Academic journal article The University of Memphis Law Review

The Right of the Condemned to Have Counsel Present at Execution as Established in the Case of Robert Glen Coe

Academic journal article The University of Memphis Law Review

The Right of the Condemned to Have Counsel Present at Execution as Established in the Case of Robert Glen Coe

Article excerpt

I. INTRODUCTION

This article will discuss one very small but significant aspect of the last minute litigation filed on behalf of Robert Glen Coe, who on April 19, 2000 became the first person executed in Tennessee in nearly forty years. On March 21, 2000, proceedings were brought in the United States District Court for the Middle District of Tennessee asserting that Robert Glen Coe had a right to have counsel present at his execution. This assertion was based on his right to access to the courts guaranteed by the Fourteenth Amendment to the United States Constitution. In two published opinions, U.S. District Court Judge Aleta Trauger became the first judge in the Union to enunciate a client's right to have counsel present at his execution.'

II. HISTORY OF THE CASE

Robert Glen Coe was indicted for the September 1, 1979 rape, kidnaping, and murder of Cary Medlin. In 1981, Robert Coe was sentenced to death, and the sentence was subsequently affirmed on direct appeal? Thereafter, Coe filed three petitions in state court seeking post-conviction relief, all of which were denied. In 1987, Coe filed a petition for a writ of habeas corpus in the United States District Court for the Middle District of Tennessee. In December of 1996 the district court granted Coe habeas corpus relief, ordering a new trial. On appeal, the United States Court of Appeals for the Sixth Circuit reversed the district court and reinstated Coe's sentence of death?

After the United States Supreme Court declined to review the case,4 the State of Tennessee filed a motion in the Tennessee Supreme Court to set an execution dates In response, Coe's counsel asserted that Coe was mentally incompetent to be executed.6 The Tennessee

Supreme Court then set an execution date of March 23, 2000, and remanded Coe's case to the Criminal Court of Shelby County to conduct an expedited hearing to determine whether Coe was competent to be executed. Judge John Colton conducted a competency hearing from January 24 through January 28, 2000.8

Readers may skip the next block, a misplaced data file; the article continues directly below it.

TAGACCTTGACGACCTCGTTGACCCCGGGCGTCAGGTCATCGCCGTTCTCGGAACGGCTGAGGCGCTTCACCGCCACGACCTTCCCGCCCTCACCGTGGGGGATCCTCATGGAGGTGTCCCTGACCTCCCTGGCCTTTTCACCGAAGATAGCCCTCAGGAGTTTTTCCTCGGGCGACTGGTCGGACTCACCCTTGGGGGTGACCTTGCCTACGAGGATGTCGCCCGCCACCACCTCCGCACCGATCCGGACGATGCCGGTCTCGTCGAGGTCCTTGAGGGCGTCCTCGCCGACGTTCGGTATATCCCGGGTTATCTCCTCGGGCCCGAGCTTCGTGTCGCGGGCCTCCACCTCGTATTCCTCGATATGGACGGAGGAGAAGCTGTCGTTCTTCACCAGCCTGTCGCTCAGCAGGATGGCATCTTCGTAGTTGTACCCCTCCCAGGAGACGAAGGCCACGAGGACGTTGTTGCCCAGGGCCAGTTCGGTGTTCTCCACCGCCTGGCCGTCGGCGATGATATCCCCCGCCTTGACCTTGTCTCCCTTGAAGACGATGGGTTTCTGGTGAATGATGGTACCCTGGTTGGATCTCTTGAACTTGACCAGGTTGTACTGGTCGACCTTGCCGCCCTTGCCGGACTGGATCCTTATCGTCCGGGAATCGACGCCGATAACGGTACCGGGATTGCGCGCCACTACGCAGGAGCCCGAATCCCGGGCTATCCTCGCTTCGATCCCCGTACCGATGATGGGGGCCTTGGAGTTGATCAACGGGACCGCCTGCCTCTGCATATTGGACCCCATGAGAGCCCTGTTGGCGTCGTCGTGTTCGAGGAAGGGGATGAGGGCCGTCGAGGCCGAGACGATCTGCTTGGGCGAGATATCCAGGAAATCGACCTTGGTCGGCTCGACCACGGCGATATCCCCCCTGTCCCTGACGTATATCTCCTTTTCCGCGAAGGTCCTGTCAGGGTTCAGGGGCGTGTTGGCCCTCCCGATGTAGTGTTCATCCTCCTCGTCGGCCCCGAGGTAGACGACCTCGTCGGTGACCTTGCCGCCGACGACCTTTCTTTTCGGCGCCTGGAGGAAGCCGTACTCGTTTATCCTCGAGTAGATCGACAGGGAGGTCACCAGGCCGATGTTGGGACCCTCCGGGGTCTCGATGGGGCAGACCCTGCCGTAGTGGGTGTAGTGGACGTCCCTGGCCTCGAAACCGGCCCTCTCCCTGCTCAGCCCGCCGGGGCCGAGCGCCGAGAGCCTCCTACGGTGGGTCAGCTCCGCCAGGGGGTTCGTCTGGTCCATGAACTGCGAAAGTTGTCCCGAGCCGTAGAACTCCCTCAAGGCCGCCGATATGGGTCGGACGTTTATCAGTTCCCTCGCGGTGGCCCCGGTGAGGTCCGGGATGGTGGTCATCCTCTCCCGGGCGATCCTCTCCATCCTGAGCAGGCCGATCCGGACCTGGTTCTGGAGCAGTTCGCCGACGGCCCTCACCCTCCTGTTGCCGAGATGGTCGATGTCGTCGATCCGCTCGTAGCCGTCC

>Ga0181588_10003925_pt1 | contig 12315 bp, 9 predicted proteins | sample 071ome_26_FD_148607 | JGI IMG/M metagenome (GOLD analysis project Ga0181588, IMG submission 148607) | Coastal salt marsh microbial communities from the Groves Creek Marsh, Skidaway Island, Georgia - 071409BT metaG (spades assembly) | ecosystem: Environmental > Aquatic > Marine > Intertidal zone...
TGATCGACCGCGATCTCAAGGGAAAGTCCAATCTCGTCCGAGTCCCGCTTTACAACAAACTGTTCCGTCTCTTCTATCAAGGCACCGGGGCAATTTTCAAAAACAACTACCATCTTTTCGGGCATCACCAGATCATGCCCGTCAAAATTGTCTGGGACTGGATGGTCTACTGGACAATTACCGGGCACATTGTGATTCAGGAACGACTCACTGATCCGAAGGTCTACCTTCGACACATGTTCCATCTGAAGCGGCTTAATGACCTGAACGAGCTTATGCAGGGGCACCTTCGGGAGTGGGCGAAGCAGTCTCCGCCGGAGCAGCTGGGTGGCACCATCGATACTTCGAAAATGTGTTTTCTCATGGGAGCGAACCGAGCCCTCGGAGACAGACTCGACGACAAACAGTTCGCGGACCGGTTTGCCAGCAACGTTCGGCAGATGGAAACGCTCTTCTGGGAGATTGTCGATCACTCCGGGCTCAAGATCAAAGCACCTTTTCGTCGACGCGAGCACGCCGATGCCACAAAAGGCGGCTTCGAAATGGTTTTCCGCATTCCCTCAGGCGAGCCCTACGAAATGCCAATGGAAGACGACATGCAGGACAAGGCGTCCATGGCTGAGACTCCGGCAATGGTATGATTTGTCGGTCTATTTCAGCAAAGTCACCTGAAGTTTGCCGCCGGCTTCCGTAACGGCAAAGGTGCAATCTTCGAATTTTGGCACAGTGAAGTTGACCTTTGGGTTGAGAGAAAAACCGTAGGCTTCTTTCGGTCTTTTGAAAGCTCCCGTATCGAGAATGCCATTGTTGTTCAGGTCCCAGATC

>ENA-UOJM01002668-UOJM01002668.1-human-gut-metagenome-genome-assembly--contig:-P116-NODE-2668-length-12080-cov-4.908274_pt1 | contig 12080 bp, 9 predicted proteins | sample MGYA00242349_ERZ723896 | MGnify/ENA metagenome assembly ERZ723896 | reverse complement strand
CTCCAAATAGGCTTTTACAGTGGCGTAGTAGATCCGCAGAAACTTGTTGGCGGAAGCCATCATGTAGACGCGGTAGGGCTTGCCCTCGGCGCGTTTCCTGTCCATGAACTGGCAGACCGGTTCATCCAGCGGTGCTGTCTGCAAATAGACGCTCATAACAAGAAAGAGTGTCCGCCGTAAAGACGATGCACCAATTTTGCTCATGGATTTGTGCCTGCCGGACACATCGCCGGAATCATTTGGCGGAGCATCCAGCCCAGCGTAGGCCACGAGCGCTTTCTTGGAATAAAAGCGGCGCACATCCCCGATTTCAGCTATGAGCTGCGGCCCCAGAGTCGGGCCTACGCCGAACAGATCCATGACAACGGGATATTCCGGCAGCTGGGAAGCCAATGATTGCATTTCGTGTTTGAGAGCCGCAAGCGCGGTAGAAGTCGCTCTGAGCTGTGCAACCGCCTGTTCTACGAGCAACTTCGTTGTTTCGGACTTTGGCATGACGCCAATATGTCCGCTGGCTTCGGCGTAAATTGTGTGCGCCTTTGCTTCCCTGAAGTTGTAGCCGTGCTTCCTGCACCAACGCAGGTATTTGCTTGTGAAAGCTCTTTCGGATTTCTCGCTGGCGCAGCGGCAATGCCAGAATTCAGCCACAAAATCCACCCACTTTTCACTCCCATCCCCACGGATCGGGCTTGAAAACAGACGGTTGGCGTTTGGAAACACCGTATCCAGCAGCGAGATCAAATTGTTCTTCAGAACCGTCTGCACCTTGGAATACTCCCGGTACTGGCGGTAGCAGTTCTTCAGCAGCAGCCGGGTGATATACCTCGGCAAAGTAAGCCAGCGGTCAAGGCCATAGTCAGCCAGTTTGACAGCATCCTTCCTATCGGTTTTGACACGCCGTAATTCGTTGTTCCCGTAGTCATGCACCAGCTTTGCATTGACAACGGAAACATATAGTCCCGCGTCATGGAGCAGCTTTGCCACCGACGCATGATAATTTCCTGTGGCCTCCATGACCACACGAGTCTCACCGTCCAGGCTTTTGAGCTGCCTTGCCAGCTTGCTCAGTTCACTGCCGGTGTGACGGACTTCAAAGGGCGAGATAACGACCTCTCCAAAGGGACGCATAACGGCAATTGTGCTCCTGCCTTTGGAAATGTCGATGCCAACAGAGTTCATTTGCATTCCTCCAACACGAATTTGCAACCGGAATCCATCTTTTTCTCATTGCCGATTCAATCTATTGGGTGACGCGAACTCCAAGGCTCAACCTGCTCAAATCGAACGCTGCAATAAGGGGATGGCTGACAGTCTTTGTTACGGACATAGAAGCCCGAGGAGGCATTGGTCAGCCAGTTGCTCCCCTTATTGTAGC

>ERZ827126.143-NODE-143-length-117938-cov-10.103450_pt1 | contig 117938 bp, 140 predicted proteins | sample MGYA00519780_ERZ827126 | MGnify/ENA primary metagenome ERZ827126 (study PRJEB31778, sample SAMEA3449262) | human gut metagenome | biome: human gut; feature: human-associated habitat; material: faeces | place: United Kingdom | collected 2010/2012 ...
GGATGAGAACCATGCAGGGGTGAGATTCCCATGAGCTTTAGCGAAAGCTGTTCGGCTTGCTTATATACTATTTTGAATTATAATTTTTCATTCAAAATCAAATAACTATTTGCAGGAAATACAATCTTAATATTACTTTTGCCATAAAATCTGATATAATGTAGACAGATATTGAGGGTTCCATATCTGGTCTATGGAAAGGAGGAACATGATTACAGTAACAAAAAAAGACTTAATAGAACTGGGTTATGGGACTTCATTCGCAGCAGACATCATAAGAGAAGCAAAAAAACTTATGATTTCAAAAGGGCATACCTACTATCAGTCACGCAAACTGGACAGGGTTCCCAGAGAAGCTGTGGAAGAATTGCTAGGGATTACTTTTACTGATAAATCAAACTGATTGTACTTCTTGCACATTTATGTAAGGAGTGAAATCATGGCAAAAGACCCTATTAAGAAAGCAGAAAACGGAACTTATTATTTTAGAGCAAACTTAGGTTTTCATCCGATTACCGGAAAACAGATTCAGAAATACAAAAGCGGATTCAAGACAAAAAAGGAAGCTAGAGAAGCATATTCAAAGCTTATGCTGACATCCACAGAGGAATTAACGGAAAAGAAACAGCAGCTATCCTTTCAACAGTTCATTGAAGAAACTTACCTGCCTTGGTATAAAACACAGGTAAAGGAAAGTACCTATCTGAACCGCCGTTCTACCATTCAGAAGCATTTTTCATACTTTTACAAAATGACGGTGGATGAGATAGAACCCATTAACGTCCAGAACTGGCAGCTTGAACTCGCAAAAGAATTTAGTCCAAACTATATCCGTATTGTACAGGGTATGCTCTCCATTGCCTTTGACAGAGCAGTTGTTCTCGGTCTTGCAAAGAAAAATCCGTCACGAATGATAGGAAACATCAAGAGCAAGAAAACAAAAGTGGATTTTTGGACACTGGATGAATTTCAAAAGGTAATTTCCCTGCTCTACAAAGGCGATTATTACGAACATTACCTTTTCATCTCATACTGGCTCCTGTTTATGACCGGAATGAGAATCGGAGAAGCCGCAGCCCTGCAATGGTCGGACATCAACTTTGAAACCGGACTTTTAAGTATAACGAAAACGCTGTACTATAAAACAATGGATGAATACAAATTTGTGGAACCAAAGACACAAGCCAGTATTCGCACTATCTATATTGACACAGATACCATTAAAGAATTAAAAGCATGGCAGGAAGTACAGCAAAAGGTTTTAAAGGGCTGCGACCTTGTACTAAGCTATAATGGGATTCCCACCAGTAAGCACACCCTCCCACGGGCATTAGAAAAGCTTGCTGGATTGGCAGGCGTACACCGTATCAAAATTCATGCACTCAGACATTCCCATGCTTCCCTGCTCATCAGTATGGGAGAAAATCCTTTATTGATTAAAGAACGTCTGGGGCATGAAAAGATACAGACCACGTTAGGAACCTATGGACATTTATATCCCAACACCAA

At the hearing, counsel argued that Coe lacked the mental capacity to understand the fact of and the reason for his impending execution.' Thus, Coe argued that the Eighth Amendment prohibited his execution.'o Dr. William Kenner, a psychiatrist on the faculty at Vanderbilt University Medical School, testified that Coe suffered from dissociative identity disorder," a condition which would cause Coe to phase in and out of mental competency, depending upon the presence of stressors in his life." Opining that an imminent execution is a very stressful thing, Dr. Kenner stated that as the execution date approached, within a reasonable degree of medical certainty, Coe would decompensate and become mentally incompetent to the point where it would violate the Eighth Amendment to execute him.13

On February 2, 2000, Judge Colton ruled that Robert Glen Coe was competent to be executed.14 The Tennessee Supreme Court affirmed on March 6, 2000.15 However, the Tennessee Supreme Court stated in its opinion that if there were a substantial change in Coe's mental condition as execution was approaching that could be verified by a mental health expert, the court might reconsider the issue.16 Thus, counsel was in a position of desperately needing to observe Coe closely and continuously as his execution approached in order to determine whether there was any appreciable deterioration in Coe's mental condition. Yet policies at Riverbend Maximum Security Institution, which houses Tennessee's death row, isolated Coe from his counsel at the time closest to his execution. It was at this time that counsel was attempting to determine whether or not Coe would mentally decompensate under the stress of impending execution as Dr. Kenner predicted.

Riverbend policy permitted Coe to have visitation with his attorney up to one hour before the time of execution." At 12:00 a.m., Coe was to be taken to a holding cell, where he was to remain until 1:00 a. …

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